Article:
In Yehezkel (37:16), G-d commands the prophet to take two sticks; one representing Ephraim and one representing Yehuda and join them.  If you look closely, the Novi uses two expressions, the House of Ephraim and the Children of Yehuda. The idea of a house (Yosef) is top down.  The idea of children (Yehuda) is bottom up.  Moshiach ben Yosef represents the relationship from top down, from Creator to Creation.  He is the completely righteous person who fulfills the will and decrees of Hashem as expressed in the Torah and Jewish law.

Yehuda is the baal teshuvo (returnee) who admits that “she (Tamar) is more righteous than me.”  Yehuda is willing to sacrifice his future so that his brother Binyamin can go free. Ultimately, Yehuda brings Yosef the tzadik to discard his external identity and reveal his essence, i.e., “Ani Yosef.”

These two paths, from the bottom up and from the top down, appear to correspond to the two types of service required of a Jew, ben-son and eved-servant.  The son wants a relationship with his father. The servant seeks to fulfill his Master’s desires.  We find the same relationship expressed in the well-known prayer, Avinu-Malkeinu, “Our Father, Our King.”

[A similar approach is offered by HaRav Yitzchak Meir Morgenstern, who quotes Rav Moshe Dovid Walli zy”a (a student of the Ramchal) in the Likutim, that Sefardim are from the aspect of Chochma. And therefore, they love Bekiyus (bredth of study) and obtaining vast knowledge in all of Torah, like the Rambam. Whereas Ashkenazim love depth and Pilpul, like the Ba’alei Hatosafos, because they (Ashkenazim) are from the aspect of Bina.  He goes on to tie Chochma/Sefard-Chassidic and Bina Ashkenazic approaches with male and female.[2] ]

In a sicha, the Rebbe notes that the twin paths of top down and bottom up are taught in the Oral Law.  As a result, both paths are required of every Jew.  He writes[3], “One should endeavor to elicit G-dliness from “above to below,” and elevate and uplift the G-dliness within the world to reunite it with its source above.”

Continuing, the Rebbe quotes the prophecy of Yeshaya (5:12) “And I shall make your windows from the kadkod, a precious gem.”  The Talmud presents two opinions about the identity of the gem.  On is that the gem is an onyx.  The other opinion is that it is jasper.  However, the Talmud explains that the word, kadkod hints to the phrase kedain and kedain, meaning “it is like this and like this.”

The Rebbe concludes by explaining that the two gems are the two modes of service, from “above to below” and “below to above.”   In Likutei Torah (25d, 27d), the Alte Rebbe, Rabbi Shneur Zalman of Liadi connects the two modes to the service of the tzadik and baal teshuva.

Ultimately, this may explain the difference between Olam HaZeh-this world, Yemos HaMoshiach-Messianic Eraand Olam HaBa-Time of the Resurrection.

Currently (Olam Hazeh), each of us has a path.  The fact that there remain differences in custom (not to mention emotional attitudes) indicates that, while both modes of service are expected from each of us, the majority of us haven’t perfected them.  Perhaps the paths will converge in the Messianic Era.  Ashkenazim will also serve Hashem in an all-embracing manner marked by self-nullification.  Sfardim-Chassidim will also serve Hashem through the punctilious observance of Jewish law.  In light of this, we can understand the Alte Rebbe’s unique effort to unite precision in practice with keeping the focus on the Nosain HaTorah.  Once the Ressurection occurs, it may well be that our service will integrate both aspects of son and servant, tzadik and baal tseshuva automatically.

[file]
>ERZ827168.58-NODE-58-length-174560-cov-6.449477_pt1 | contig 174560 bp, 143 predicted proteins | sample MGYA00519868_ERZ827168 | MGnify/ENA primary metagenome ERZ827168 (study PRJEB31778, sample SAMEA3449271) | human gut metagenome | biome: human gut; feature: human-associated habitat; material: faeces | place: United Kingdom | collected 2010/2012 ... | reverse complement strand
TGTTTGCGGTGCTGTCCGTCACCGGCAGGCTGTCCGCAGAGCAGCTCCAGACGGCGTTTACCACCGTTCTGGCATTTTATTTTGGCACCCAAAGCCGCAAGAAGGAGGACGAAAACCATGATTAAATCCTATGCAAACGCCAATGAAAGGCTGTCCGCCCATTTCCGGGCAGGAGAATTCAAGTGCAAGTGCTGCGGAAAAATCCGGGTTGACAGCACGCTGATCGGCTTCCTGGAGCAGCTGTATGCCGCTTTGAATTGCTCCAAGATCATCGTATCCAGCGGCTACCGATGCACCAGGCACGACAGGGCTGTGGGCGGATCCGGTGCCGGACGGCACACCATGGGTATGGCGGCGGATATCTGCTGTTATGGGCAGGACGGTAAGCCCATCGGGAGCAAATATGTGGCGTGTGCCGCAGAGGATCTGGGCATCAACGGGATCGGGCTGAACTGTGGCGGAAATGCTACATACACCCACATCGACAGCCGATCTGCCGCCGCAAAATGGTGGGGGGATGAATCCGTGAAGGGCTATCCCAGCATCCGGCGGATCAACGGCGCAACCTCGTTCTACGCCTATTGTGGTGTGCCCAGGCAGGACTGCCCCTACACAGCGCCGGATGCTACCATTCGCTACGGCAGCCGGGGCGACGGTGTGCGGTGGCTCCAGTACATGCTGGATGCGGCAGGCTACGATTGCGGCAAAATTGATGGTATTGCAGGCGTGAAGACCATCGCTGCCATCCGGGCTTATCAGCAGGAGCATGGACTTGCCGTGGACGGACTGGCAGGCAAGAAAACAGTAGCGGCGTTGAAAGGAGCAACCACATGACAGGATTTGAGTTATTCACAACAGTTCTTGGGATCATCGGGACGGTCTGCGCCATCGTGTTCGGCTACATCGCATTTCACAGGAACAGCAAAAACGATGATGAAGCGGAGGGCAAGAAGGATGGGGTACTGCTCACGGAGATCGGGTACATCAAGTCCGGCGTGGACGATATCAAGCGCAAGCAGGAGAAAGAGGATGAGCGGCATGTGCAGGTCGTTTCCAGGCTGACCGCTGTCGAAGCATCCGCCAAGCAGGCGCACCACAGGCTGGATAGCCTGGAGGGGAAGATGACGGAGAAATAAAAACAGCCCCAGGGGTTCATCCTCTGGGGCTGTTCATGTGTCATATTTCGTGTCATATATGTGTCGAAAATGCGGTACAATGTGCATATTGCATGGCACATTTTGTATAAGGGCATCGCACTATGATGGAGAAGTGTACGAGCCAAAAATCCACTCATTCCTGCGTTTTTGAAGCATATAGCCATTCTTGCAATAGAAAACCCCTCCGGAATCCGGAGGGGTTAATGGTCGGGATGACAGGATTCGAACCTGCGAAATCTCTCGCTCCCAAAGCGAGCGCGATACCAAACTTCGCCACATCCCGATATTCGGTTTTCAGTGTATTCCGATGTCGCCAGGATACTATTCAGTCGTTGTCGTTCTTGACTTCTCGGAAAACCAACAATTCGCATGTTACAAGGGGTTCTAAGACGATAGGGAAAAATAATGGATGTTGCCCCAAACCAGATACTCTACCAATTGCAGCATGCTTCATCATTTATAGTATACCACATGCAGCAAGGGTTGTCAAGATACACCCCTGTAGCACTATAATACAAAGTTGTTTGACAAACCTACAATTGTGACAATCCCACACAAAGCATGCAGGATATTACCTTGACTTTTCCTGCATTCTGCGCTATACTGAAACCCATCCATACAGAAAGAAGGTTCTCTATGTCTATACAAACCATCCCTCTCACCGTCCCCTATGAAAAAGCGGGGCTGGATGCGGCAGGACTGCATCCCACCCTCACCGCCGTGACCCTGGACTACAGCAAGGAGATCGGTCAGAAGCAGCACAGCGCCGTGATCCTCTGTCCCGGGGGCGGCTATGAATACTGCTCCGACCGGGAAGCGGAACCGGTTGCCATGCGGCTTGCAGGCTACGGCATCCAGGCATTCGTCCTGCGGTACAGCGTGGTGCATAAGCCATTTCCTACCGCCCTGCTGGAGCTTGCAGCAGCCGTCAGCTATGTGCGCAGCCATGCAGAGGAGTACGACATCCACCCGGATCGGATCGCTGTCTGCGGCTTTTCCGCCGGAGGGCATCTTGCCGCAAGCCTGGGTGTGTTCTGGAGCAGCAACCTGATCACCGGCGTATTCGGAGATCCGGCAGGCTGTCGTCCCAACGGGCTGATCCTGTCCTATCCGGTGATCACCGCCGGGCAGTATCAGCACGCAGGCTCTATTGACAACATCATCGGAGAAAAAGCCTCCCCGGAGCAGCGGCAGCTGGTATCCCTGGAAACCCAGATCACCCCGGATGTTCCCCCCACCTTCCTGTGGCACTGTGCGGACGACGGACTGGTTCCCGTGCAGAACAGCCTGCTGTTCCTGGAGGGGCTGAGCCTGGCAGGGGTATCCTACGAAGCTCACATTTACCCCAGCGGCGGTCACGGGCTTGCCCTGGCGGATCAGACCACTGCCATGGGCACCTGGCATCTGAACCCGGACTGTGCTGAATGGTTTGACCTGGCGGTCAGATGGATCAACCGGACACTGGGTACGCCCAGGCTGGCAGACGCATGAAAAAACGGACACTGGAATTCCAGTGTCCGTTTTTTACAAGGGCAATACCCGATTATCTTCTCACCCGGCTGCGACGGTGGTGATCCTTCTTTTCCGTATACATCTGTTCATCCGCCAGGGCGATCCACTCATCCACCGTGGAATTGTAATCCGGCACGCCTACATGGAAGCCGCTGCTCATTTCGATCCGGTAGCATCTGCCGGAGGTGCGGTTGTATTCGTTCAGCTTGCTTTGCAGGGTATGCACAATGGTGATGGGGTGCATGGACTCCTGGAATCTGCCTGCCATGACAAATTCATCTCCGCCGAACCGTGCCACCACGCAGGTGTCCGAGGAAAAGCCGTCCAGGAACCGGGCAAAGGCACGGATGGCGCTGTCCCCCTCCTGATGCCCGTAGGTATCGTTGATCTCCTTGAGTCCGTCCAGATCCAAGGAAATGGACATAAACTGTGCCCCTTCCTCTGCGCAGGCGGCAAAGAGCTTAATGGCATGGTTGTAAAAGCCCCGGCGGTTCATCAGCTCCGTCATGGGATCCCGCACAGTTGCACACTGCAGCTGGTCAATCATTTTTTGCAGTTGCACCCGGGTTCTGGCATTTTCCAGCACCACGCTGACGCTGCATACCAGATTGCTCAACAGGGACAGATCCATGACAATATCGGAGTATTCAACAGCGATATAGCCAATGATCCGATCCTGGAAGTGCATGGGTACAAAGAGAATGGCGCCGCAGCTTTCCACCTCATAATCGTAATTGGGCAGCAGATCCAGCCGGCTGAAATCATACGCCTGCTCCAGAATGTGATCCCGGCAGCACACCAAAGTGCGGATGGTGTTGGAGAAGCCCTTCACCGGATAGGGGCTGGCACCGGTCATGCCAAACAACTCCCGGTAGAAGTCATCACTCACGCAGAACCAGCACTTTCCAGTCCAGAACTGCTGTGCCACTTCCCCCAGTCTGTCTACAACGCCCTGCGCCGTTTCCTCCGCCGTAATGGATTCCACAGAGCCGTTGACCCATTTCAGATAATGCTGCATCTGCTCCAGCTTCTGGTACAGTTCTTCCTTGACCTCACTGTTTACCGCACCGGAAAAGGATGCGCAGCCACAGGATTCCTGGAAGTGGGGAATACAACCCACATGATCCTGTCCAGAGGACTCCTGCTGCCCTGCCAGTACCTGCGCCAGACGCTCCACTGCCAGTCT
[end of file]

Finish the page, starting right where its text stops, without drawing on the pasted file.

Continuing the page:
Interestingly, our sages state that the mitzvos will be abolished at this time. The reason is that a Commandment links the Commander with the one who has been told to follow.  In the Messianic Era, there will be no need for a Commander-Commanded relationship.  Everyone will naturally be connected by virtue of his or her G-dly spark.  Jewish law, halacha, will remain. We will all follow halacha in a manner of halicha, proceeding higher and higher.  In the Time of the Resurrection, our apparently independent world will fade before the ultimate reality of G-d, when (Isaiah 11:1-9) “the world will be filled with Divine knowledge as waters cover the sea.”  May we see this era immediately.

Leibel Estrin has been writing about Jewish topics for four decades. He is working as a Jewish chaplain for the Aleph Institute. Leibel has recently published a work on Jewish perspectives and values entitled “Judaism From Above The Clouds.” To read more of Leibel’s writings and to purchase his book click here

[1] This direct and simple pattern cannot be applied in all cases, simply because the world is not that simple.  For example, the halacha-Jewish law usually follows the opinion of Hillel; in some cases however, it follows the opinion of Shammai.  Now we know that Hillel is typically associated with chesed-kindness), Shammai is associated with gevurah-strength/strictness).  There are times when an act that appears to be gevurah is actually an act of chesed.  If a little kid takes a knife off the table, and you grab it away, are you exhibiting chesed or gevurah?  The outer manifestation is gevurah—you grabbed the knife away from the kid. But the inner intent is chesed—to keep the kid from hurting himself.


[3] In Likkutei Sichos, vol 6, pp. 119-129, as quoted in Chassidic Perspectives, Rabbi Alter B. Metzger, Kehot Publication Society, New York, 2002.